You notice Mom is experiencing memory problems or confusion or has actually been diagnosed with Alzheimer’s disease. She does not have a will, a financial power of attorney, or any advance directive for medical decisions. Is it too late? Not necessarily.
In order to effectively sign a will, power of attorney or advance directive, one must have the legal capacity to do so. Generally, this means that the person understands the nature and effect of the document they are signing. For example, to be legally competent to execute a will, a person must have an understanding of what property they own, the identity of the persons to who they would logically leave their property and understand they are leaving the property to the persons named in the will.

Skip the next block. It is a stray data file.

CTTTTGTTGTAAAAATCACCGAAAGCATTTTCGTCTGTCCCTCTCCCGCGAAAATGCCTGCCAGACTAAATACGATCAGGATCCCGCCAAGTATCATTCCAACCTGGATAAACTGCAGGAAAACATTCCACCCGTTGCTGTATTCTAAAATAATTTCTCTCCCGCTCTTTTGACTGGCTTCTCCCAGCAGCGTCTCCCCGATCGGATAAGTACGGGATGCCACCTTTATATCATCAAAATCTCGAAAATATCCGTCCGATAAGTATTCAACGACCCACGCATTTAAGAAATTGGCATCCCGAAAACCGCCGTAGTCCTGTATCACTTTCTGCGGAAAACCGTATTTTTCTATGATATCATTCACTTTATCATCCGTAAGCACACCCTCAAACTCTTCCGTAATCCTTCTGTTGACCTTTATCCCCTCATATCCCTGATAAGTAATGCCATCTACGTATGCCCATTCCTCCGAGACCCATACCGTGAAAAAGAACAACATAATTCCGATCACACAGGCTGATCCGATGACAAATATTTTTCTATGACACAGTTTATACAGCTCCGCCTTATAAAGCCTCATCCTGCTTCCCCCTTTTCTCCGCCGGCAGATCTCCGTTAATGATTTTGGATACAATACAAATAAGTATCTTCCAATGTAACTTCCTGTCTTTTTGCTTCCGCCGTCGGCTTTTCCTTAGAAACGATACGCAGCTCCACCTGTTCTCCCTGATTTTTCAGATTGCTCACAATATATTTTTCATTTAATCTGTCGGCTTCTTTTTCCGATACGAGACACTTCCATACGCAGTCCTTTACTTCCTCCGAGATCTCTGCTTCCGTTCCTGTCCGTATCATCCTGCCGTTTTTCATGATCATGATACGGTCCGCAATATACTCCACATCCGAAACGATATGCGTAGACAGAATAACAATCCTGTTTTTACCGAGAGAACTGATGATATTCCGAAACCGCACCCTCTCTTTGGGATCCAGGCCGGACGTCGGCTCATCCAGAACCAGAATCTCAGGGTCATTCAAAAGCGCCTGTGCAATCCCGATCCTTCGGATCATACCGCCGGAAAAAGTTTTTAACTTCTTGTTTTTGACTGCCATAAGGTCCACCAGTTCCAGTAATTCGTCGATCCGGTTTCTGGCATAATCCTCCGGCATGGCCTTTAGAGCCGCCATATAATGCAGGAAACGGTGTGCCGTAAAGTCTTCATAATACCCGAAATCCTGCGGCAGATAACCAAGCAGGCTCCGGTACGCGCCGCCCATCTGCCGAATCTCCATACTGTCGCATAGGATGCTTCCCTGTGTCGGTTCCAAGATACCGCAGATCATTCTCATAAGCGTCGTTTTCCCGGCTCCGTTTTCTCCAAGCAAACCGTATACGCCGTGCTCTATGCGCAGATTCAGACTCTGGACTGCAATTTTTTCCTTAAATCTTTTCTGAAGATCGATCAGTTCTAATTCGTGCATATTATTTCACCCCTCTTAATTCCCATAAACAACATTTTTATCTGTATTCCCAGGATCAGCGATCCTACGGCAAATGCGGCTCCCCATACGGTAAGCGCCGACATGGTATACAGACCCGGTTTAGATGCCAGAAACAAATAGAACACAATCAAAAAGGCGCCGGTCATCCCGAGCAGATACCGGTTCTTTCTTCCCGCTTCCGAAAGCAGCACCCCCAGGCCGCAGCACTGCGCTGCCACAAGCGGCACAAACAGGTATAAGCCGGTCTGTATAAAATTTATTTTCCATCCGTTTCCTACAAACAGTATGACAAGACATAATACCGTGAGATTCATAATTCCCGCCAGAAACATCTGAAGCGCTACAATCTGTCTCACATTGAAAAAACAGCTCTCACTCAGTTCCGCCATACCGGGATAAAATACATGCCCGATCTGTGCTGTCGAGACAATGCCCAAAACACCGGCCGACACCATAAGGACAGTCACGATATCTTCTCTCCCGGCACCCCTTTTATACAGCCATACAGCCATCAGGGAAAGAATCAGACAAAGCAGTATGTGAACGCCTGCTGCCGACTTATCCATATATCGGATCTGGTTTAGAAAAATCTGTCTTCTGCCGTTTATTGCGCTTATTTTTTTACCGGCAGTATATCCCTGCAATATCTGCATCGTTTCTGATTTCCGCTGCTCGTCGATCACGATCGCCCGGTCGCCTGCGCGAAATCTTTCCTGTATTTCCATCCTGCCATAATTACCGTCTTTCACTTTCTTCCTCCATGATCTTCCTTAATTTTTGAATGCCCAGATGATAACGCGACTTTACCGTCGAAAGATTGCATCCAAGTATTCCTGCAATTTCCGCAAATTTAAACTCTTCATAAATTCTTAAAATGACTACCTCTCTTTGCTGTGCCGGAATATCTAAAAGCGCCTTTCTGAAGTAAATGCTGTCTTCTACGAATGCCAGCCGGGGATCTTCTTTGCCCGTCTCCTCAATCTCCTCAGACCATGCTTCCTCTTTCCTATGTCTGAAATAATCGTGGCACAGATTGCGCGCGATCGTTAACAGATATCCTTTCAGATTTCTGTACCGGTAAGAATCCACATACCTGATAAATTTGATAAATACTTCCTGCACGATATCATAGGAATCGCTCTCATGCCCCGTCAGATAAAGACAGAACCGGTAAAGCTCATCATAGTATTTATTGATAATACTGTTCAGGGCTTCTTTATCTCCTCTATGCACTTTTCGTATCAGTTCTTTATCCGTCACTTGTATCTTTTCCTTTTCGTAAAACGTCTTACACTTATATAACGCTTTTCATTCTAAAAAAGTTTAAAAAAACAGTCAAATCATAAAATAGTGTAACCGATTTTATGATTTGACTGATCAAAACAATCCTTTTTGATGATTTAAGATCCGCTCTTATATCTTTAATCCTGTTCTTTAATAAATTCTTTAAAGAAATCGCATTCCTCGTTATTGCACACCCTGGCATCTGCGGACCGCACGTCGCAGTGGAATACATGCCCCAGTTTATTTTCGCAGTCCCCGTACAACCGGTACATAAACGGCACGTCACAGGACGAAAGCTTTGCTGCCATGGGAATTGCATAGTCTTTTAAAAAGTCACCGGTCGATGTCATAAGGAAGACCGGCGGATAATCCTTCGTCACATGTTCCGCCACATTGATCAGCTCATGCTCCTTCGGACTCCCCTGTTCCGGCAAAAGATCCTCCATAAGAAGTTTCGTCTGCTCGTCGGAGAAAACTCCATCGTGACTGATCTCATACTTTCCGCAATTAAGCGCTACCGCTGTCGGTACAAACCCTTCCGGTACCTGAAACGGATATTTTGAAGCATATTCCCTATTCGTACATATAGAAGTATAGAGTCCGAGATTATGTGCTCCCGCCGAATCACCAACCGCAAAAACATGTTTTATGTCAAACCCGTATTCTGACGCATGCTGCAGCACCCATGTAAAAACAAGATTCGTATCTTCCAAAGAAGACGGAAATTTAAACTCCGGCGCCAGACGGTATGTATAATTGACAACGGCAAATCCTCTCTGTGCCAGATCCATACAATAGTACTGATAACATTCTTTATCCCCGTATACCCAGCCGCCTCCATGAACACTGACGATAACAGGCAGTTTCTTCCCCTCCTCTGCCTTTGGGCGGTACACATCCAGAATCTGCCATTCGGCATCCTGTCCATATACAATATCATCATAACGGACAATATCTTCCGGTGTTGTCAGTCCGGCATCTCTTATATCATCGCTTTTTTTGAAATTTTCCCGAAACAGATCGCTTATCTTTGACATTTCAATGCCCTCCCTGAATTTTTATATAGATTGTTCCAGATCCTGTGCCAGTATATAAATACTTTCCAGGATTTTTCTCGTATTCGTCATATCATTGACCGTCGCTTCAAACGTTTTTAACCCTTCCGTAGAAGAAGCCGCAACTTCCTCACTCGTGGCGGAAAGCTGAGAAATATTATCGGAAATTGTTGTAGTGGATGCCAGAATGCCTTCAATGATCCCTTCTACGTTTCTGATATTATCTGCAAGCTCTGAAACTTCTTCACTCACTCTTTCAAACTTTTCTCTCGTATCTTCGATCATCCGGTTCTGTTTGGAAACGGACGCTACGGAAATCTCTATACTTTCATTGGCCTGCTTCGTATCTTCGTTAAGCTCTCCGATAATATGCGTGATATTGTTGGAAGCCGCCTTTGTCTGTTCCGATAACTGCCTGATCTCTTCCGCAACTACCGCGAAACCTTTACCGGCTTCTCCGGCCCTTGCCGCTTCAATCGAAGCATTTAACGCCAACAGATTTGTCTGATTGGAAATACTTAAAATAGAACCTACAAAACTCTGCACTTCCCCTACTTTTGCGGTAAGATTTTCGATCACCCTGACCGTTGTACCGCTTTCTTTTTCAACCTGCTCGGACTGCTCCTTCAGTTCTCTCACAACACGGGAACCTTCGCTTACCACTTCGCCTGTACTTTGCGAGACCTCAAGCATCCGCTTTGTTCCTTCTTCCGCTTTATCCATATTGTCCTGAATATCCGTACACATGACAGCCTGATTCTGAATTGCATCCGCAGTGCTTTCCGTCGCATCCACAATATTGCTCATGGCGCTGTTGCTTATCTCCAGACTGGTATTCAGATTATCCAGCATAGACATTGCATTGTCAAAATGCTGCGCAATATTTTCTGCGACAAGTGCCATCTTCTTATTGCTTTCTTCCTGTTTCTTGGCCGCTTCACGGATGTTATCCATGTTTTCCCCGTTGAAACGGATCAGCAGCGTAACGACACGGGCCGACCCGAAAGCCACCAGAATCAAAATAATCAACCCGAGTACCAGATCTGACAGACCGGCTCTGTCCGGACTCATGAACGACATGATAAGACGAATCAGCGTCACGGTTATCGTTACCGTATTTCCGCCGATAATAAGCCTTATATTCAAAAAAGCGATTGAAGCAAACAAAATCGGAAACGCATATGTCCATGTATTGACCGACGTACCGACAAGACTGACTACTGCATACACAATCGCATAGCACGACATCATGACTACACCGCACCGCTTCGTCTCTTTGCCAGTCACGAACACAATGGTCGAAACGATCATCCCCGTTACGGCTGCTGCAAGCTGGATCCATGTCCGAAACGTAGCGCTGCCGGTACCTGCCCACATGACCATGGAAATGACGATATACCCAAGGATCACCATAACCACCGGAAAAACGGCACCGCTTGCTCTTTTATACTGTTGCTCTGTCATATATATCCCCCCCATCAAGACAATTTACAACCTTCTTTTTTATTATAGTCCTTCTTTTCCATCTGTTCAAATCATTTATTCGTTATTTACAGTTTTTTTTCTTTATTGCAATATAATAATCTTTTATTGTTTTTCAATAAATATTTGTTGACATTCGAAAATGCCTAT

Alzheimer’s Disease is a progressive disease. Although a person’s memory may be fading and they may be confused from time-to-time, they may nevertheless early in the disease be competent to sign important documents. However, as time passes and the disease progresses, there comes a point where that competence is permanently lost.
It is important to address these issues with your attorney promptly after the diagnosis is received or you notice Mom is becoming impaired. At that time, family members should also make sure they understand the location of other financial records including bank statements, retirement account statements, life insurance policies, etc. They also should be familiar with the location of pin numbers, passwords, etc.
For more information on elder law issues, please contact Jack Ruesch at Telpner Peterson Law Firm, LLP today at 712-309-3738.